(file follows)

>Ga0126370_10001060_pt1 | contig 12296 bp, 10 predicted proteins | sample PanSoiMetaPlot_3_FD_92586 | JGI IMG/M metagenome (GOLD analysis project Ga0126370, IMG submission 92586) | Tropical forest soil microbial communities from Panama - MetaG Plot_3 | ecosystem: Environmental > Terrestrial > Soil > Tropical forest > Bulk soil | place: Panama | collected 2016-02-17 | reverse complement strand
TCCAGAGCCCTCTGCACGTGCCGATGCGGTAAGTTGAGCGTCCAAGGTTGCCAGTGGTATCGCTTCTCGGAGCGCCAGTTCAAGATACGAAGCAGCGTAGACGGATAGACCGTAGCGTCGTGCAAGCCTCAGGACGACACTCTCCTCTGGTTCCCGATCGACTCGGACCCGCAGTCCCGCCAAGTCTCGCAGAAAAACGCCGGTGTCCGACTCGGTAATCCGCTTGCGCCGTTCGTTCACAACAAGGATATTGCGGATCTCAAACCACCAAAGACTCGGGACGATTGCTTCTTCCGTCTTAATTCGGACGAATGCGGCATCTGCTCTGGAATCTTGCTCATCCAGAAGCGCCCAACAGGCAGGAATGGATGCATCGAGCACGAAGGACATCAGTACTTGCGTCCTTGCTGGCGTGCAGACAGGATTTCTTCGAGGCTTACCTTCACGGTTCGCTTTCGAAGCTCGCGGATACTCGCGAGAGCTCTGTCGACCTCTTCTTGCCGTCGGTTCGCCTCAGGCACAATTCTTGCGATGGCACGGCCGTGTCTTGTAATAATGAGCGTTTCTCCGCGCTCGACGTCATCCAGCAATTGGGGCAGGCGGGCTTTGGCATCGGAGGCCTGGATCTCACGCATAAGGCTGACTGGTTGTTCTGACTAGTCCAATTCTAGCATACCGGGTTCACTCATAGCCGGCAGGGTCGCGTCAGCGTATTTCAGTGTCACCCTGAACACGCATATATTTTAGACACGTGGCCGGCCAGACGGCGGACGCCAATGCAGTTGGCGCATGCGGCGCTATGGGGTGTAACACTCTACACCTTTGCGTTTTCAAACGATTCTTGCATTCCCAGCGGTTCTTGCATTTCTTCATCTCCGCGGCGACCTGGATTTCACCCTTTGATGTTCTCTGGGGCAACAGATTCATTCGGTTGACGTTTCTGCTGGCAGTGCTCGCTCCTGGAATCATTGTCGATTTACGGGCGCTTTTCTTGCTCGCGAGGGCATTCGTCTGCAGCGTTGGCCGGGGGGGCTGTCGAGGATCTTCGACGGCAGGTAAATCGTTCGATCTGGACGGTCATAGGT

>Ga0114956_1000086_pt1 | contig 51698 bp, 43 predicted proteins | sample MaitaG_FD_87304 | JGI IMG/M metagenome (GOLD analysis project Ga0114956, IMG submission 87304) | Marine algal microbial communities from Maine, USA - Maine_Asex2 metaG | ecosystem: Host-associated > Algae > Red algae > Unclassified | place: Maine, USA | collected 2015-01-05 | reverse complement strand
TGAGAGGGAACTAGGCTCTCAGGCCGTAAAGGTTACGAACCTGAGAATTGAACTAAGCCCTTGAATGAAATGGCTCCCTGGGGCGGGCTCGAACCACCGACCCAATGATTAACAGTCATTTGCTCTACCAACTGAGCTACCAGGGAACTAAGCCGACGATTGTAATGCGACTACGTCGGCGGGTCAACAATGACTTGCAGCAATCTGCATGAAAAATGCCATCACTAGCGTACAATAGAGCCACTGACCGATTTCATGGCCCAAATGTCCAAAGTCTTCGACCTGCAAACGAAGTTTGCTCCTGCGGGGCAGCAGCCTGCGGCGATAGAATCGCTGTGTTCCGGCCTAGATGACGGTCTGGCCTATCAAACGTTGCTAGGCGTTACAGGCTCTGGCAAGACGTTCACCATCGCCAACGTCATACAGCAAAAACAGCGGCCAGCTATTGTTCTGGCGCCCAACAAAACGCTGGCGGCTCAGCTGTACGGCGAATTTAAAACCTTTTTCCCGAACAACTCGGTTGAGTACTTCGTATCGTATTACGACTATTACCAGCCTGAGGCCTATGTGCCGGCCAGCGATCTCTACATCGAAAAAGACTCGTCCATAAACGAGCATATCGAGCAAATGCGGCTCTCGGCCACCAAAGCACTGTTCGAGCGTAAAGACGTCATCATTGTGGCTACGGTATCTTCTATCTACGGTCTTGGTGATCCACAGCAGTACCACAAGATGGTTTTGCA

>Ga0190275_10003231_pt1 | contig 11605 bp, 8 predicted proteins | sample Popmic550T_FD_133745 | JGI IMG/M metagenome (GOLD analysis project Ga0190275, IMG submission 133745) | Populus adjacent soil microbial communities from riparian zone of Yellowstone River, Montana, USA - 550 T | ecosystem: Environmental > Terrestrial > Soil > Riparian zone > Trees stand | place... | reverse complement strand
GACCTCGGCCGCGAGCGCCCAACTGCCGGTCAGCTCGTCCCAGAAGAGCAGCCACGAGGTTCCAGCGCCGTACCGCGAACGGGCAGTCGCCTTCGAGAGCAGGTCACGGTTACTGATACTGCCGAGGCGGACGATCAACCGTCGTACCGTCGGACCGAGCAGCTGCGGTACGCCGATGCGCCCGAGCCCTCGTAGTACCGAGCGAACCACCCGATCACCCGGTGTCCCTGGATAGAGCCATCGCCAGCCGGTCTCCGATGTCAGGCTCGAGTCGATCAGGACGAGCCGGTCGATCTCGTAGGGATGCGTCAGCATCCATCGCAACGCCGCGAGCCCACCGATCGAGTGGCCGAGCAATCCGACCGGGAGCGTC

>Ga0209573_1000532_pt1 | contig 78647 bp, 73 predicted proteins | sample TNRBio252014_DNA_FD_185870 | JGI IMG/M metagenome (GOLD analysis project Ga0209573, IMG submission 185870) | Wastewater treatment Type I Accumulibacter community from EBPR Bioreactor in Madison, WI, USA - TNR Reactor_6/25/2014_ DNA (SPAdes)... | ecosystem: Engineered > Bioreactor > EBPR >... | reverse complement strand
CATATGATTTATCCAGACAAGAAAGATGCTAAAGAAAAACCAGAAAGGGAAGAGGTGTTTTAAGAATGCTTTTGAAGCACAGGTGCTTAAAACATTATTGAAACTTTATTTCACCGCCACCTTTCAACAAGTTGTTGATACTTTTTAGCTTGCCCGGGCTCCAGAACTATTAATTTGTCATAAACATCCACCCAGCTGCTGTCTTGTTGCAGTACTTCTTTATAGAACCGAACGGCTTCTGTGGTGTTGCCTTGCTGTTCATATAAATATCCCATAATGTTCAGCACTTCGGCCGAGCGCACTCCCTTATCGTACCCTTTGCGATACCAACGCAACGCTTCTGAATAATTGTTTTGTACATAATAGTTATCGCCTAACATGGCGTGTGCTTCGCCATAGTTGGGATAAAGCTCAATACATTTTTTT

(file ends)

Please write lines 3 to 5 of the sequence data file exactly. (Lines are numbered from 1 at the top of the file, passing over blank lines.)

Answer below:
>Ga0114956_1000086_pt1 | contig 51698 bp, 43 predicted proteins | sample MaitaG_FD_87304 | JGI IMG/M metagenome (GOLD analysis project Ga0114956, IMG submission 87304) | Marine algal microbial communities from Maine, USA - Maine_Asex2 metaG | ecosystem: Host-associated > Algae > Red algae > Unclassified | place: Maine, USA | collected 2015-01-05 | reverse complement strand
TGAGAGGGAACTAGGCTCTCAGGCCGTAAAGGTTACGAACCTGAGAATTGAACTAAGCCCTTGAATGAAATGGCTCCCTGGGGCGGGCTCGAACCACCGACCCAATGATTAACAGTCATTTGCTCTACCAACTGAGCTACCAGGGAACTAAGCCGACGATTGTAATGCGACTACGTCGGCGGGTCAACAATGACTTGCAGCAATCTGCATGAAAAATGCCATCACTAGCGTACAATAGAGCCACTGACCGATTTCATGGCCCAAATGTCCAAAGTCTTCGACCTGCAAACGAAGTTTGCTCCTGCGGGGCAGCAGCCTGCGGCGATAGAATCGCTGTGTTCCGGCCTAGATGACGGTCTGGCCTATCAAACGTTGCTAGGCGTTACAGGCTCTGGCAAGACGTTCACCATCGCCAACGTCATACAGCAAAAACAGCGGCCAGCTATTGTTCTGGCGCCCAACAAAACGCTGGCGGCTCAGCTGTACGGCGAATTTAAAACCTTTTTCCCGAACAACTCGGTTGAGTACTTCGTATCGTATTACGACTATTACCAGCCTGAGGCCTATGTGCCGGCCAGCGATCTCTACATCGAAAAAGACTCGTCCATAAACGAGCATATCGAGCAAATGCGGCTCTCGGCCACCAAAGCACTGTTCGAGCGTAAAGACGTCATCATTGTGGCTACGGTATCTTCTATCTACGGTCTTGGTGATCCACAGCAGTACCACAAGATGGTTTTGCA

>Ga0190275_10003231_pt1 | contig 11605 bp, 8 predicted proteins | sample Popmic550T_FD_133745 | JGI IMG/M metagenome (GOLD analysis project Ga0190275, IMG submission 133745) | Populus adjacent soil microbial communities from riparian zone of Yellowstone River, Montana, USA - 550 T | ecosystem: Environmental > Terrestrial > Soil > Riparian zone > Trees stand | place... | reverse complement strand